Monday night, many Oklahomans will stay up a few hours later than usual. They'll imbibe a few more drinks than usual. And then on Tuesday morning, they will be in a little more pain than usual.
“Whether you're ringing in the New Year, celebrating a birthday or just having a couple of cocktails with your friends, the consequences of drinking too much alcohol can catch up to anyone,” said Dr. Stephen Prescott, president of the Oklahoma Medical Research Foundation.
As with any other medical condition, there's a proper medical name for a hangover: Velsalgia. The name comes from the Norwegian word “kveis” (uneasiness after debauchery) and the Greek work “algia” (pain).
Velsalgia can cause a number of varying symptoms, including nausea, headache, sensitivity to bright lights or loud noises, and diarrhea. But why?
“The hangover is not as well-studied as the effects of alcoholism and addiction,” Prescott said. “But most doctors agree that dehydration is a key component.”
One way alcohol causes dehydration is by blocking the creation of the hormone vasopressin in the pituitary gland. Vasopressin tells the body to absorb water, so when too much alcohol is consumed, instead of taking in the liquid, the kidneys send it straight to the bladder instead.
For every 250 milliliters of alcohol consumed, the body gets rid of about 900 milliliters of water (along with electrolytes, including potassium and magnesium), causing dehydration, Prescott said.
And even without alcohol, dehydration can cause headaches and body weakness. Water makes the body work, so the body gets very greedy when there's less of it to go around. Organs pull water from the brain, causing it to shrink in size, which then pulls on the membranes connecting it to the skull.
“That headache may seem like a nuisance, but the truth is, it's a warning — drink some water or things will get worse,” Prescott said. “Mild dehydration causes headaches. Severe dehydration can cause brain damage, seizures and even death.”
Drinks' differing effects
If alcohol is causing these problems, why do some drinks make it even worse?
The culprit is something called congeners. The more color and flavor an alcohol has, the more congeners are inside.
“The myth that you can't get a hangover from drinking vodka is false,” Prescott said. “But it is true that darker alcohols, like rum, red wine and whiskey, are more likely to cause hangovers.”
Different congeners contain different chemicals, including acetone (which is used to dissolve plastics), acetaldehyde (a pollutant in car exhaust) and others.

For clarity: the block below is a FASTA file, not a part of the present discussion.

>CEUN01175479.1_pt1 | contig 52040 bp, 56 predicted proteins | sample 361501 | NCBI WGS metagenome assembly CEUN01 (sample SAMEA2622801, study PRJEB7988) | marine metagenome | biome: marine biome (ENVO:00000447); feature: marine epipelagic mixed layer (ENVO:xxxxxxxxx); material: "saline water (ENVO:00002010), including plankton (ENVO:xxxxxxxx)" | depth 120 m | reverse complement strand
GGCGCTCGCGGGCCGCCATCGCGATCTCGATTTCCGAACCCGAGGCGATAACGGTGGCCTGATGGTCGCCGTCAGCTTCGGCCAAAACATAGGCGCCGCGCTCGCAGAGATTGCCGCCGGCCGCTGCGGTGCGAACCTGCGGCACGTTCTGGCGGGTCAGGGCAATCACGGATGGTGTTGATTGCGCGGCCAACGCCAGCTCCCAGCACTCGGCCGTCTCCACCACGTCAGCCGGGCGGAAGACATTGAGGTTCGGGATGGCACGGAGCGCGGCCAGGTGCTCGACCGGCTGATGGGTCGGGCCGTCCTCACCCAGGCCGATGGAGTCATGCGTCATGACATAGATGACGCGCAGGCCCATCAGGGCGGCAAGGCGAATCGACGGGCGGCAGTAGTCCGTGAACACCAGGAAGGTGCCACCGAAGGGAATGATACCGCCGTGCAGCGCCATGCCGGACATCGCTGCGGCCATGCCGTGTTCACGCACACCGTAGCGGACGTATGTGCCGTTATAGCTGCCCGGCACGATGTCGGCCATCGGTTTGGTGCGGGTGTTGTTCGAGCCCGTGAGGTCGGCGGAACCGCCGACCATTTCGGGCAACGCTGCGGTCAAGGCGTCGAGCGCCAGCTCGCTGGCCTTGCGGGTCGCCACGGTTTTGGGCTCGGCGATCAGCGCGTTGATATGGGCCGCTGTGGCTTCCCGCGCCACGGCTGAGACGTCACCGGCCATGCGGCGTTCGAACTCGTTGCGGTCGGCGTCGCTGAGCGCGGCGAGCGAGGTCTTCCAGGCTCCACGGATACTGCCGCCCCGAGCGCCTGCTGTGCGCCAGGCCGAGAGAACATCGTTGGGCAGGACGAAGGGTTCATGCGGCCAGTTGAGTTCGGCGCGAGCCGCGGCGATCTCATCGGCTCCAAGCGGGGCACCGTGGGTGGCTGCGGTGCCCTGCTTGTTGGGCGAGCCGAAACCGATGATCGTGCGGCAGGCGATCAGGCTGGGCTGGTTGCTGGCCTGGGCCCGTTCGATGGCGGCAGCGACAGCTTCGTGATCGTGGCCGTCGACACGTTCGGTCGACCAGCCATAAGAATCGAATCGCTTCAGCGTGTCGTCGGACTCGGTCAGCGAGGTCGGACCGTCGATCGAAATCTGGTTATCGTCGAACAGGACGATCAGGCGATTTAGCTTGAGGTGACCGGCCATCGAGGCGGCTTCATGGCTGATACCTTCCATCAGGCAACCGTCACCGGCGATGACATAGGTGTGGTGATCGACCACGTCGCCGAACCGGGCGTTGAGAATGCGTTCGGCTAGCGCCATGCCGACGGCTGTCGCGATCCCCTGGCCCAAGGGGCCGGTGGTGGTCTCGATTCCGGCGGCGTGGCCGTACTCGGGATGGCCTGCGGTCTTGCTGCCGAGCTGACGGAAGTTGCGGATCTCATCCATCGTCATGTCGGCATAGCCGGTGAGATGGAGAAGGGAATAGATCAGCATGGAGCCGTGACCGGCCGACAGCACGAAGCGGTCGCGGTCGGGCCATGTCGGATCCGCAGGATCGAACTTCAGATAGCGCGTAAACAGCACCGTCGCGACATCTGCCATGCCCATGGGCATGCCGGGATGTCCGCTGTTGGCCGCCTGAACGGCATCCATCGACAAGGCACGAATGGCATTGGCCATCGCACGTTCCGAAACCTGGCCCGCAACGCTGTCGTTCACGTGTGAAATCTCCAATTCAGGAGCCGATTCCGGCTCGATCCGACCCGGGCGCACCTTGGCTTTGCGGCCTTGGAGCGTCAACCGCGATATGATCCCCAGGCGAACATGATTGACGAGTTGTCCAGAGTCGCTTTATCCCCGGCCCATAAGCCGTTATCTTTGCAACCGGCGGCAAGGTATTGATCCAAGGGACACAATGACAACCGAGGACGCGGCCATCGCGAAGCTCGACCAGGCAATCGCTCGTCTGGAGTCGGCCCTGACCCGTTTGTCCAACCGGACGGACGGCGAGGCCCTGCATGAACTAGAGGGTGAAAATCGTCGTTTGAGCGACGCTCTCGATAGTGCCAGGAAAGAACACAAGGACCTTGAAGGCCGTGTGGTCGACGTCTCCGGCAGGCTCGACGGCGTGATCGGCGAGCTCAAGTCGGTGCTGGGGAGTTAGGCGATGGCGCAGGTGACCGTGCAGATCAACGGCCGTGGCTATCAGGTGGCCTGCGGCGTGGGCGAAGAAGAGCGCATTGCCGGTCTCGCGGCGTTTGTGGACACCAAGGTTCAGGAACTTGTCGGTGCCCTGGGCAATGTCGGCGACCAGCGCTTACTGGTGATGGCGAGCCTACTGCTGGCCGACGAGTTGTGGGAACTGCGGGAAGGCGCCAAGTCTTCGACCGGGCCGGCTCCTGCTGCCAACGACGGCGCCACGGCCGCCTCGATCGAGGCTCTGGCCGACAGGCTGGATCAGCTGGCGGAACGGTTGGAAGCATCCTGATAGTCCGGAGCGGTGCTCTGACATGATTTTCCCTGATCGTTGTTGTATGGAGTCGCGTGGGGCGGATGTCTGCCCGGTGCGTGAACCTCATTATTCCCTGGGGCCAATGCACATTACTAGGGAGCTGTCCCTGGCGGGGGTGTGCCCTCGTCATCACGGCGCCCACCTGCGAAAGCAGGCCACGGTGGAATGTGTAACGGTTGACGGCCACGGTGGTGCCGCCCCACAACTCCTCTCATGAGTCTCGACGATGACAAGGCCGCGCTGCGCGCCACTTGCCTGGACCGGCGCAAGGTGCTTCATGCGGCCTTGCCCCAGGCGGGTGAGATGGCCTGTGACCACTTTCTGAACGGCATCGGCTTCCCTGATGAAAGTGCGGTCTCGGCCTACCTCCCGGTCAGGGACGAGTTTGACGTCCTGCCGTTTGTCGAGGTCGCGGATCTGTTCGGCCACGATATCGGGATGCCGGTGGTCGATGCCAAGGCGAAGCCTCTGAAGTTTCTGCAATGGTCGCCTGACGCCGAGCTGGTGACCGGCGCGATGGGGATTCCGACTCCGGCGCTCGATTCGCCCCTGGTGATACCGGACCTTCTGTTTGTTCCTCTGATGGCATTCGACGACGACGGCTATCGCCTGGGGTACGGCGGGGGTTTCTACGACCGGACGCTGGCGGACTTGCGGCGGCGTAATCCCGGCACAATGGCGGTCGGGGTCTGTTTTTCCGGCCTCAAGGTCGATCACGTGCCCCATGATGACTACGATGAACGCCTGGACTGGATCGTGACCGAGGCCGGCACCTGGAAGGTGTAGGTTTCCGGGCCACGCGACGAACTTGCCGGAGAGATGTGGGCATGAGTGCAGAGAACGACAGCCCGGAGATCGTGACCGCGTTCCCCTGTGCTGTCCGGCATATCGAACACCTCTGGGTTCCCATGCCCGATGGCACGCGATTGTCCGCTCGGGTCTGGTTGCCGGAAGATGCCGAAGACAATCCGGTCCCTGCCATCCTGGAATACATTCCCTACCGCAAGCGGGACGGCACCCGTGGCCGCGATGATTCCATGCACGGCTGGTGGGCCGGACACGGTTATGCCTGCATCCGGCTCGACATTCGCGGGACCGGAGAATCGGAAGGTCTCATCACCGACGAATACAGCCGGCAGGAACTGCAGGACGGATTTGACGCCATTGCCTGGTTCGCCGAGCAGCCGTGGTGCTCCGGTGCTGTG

When the body tries to process the alcohol, it encounters these toxins, which cause a variety of symptoms.
Avoiding a hangover isn't that difficult, Prescott said. Reduce the amount of alcohol and you reduce the body's workload in getting rid of the alcohol.
“Another great idea is to make sure you're hydrated before you start drinking and to continue taking in water as the evening progresses. But avoid caffeinated beverages. Caffeine actually speeds up the process of cells taking in alcohol.”
Eating before drinking also slows the process, which is why drinking on an empty stomach is a bad idea, he said.
Prescott said another vital preparation for a night out drinking is for people either to find a designated driver or program the number of a taxi service into their mobile phones.
“A hangover may feel bad, but an arrest for drunken driving or having a deadly accident is much worse,” he said. “If you're irresponsible enough to drive when you've been drinking alcohol, you're not responsible enough to drink alcohol in the first place.”
For those who do end up with a hangover the next day, there is some relief, he said. A breakfast of water, eggs, bananas and fruit juice can do wonders to counteract the effects of overindulgence.
Not only will you rehydrate your body, you'll add back some of those vital electrolytes and sugars that left you after several trips to the bathroom.
“That doesn't mean an instant end to a hangover,” Prescott said. “But after a night of fun, a speedy recovery sounds like a real New Year's celebration to me.”
Greg Elwell is a public affairs specialist with Oklahoma Medical Research Foundation.
That headache may seem like a nuisance, but the truth is, it's a warning — drink some water or things will get worse. ... Severe dehydration can cause brain damage, seizures and even death.”
Dr. Stephen Prescott,
President of the Oklahoma Medical Research Foundation